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The slope of a combination pH sensor is defined as the quotient of the potential voltage difference developed per pH unit:

In theory a pH sensor should develop a potential difference of +59.16 mV per pH unit between pH 7 and pH 0, and correspondingly –59.16 mV between pH 7 and pH 14. In practice however, a new and well hydrated pH sensor reaches at best 99.8% of the theoretical value. With time the slope decreases, initially slowly and later more rapidly. It is essential that a slope compensation be carried out during the calibration procedure, using the slope calculation of the pH meter/transmitter. As with the zero point adjustment, the slope adjustment has to be performed at regular intervals to maintain best accuracy.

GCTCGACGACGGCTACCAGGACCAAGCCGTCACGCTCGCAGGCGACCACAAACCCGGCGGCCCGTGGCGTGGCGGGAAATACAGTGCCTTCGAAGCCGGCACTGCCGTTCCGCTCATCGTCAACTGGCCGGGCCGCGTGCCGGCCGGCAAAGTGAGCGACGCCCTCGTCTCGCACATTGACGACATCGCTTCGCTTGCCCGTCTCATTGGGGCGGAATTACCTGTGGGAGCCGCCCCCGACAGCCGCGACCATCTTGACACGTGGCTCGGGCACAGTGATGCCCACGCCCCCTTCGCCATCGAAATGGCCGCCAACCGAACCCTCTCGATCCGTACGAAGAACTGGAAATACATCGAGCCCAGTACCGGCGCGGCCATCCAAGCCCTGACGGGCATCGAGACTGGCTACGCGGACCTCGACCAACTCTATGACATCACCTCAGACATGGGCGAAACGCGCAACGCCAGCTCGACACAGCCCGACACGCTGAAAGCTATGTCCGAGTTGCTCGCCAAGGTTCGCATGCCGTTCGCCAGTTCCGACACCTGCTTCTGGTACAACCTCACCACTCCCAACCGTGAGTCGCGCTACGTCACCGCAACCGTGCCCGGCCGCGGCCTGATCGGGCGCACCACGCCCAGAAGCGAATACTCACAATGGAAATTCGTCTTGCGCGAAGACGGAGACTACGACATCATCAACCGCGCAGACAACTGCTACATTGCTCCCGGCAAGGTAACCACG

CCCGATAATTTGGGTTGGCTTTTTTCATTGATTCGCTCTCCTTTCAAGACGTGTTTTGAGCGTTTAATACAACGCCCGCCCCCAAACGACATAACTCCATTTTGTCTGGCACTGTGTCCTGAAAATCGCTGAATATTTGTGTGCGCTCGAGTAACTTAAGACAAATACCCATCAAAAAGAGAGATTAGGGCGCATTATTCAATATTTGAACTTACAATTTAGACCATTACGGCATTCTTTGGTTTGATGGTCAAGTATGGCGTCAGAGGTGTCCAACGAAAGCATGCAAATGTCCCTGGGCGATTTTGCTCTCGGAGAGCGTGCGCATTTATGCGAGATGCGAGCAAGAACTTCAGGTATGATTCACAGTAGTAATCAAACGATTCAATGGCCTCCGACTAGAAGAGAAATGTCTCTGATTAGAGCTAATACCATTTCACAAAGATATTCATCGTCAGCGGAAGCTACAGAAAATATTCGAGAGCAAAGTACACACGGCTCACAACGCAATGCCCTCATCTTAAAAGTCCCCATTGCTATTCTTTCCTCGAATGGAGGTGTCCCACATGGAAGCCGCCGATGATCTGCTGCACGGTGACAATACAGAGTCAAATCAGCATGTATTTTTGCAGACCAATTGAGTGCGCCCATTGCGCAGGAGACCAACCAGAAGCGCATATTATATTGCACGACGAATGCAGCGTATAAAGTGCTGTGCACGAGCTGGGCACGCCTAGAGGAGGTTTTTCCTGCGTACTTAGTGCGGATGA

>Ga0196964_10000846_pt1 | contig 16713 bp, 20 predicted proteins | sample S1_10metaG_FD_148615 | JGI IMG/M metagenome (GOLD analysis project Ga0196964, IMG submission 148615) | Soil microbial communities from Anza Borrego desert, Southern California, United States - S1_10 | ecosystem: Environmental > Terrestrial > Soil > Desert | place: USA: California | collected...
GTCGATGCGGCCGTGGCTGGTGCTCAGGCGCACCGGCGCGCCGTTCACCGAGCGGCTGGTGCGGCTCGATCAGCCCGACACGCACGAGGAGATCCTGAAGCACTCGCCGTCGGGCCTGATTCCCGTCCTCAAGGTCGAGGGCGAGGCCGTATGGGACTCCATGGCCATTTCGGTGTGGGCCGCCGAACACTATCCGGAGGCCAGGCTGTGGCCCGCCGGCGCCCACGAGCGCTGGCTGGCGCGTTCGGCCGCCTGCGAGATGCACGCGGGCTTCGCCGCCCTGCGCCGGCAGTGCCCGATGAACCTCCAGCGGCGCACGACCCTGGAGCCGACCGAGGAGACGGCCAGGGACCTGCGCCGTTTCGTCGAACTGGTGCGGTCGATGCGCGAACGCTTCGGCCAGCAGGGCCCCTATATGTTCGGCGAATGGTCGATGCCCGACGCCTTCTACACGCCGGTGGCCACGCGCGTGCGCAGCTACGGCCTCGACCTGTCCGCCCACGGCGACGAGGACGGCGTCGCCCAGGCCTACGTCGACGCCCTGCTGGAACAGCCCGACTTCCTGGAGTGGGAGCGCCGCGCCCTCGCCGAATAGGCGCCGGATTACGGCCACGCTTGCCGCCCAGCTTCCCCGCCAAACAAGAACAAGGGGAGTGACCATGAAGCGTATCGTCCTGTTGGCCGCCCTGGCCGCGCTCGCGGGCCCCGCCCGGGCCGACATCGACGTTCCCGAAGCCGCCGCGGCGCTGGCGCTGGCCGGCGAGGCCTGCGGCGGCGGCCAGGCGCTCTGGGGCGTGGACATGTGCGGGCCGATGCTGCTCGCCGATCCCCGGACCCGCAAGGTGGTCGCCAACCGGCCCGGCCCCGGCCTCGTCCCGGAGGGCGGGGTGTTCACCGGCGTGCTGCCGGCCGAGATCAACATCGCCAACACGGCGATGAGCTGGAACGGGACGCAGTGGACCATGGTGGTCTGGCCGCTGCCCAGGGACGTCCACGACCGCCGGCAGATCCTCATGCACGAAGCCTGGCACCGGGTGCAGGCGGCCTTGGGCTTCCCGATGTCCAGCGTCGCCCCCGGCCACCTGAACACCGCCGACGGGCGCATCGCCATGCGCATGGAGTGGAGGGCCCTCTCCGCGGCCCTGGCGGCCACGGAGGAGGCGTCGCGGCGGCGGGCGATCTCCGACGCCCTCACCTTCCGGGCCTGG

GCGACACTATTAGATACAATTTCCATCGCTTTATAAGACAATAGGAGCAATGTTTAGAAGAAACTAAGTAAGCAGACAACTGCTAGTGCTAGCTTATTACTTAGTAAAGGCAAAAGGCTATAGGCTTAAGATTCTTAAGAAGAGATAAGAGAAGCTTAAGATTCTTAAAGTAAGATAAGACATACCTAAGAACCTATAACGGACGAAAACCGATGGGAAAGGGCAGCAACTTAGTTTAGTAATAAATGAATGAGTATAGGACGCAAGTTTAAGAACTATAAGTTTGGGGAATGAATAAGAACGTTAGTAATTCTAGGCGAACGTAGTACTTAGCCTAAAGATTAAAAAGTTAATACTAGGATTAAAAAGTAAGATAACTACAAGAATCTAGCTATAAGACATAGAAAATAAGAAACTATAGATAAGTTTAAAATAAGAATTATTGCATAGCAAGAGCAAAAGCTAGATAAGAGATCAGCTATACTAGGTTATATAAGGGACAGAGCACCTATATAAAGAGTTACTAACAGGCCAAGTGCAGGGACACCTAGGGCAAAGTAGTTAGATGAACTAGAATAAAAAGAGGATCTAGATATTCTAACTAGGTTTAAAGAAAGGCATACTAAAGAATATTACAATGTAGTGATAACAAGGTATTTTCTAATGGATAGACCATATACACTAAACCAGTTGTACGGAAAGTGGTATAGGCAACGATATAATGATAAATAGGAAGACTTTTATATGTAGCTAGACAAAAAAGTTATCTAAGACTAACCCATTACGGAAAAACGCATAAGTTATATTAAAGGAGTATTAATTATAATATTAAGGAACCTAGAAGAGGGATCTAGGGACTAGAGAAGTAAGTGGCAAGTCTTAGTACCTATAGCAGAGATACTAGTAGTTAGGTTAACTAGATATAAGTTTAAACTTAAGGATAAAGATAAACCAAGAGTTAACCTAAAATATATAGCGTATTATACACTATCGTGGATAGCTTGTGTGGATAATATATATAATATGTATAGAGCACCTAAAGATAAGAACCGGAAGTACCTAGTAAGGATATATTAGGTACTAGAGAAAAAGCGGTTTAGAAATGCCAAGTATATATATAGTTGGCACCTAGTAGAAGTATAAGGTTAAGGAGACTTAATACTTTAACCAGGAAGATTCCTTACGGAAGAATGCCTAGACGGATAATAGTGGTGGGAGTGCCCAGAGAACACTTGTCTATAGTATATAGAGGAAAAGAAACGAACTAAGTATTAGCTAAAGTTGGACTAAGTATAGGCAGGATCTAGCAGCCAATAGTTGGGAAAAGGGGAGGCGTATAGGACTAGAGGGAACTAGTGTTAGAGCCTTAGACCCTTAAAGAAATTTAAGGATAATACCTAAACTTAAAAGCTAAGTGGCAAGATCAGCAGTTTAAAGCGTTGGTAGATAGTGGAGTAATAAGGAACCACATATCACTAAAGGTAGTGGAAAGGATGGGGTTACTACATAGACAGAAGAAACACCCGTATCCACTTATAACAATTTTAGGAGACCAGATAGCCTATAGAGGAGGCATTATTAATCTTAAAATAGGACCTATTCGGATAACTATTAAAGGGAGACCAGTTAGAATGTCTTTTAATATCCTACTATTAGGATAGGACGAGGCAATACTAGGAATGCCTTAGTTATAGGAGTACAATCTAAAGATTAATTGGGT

The slope of a pH sensor is temperature dependent in accordance with the Nernst equation. The slope increases with the rise in temperature of the measured liquid solution, as can be seen from the diagram to the right. In theory, all temperature dependent slope lines intersect the theoretical zero point (pH 7).

In order to produce a response as near as possible to the Nernst equation a pH sensor must fulfill certain criteria:

  1. The inner and outer gel layers of the glass membrane must produce potentials having identical slopes.
  2. The internal buffer solution must maintain a constant pH value.
  3. The asymmetry potential should be as small and as constant as possible.
  4. The electrode assembly must be symmetrical, i.e. measuring and reference electrodes must have identical conducting systems in order to neutralise their galvanic potentials.
  5. The diffusion potential of the diaphragm should be as small and as constant as possible.

Next Article - The Isopotential Point

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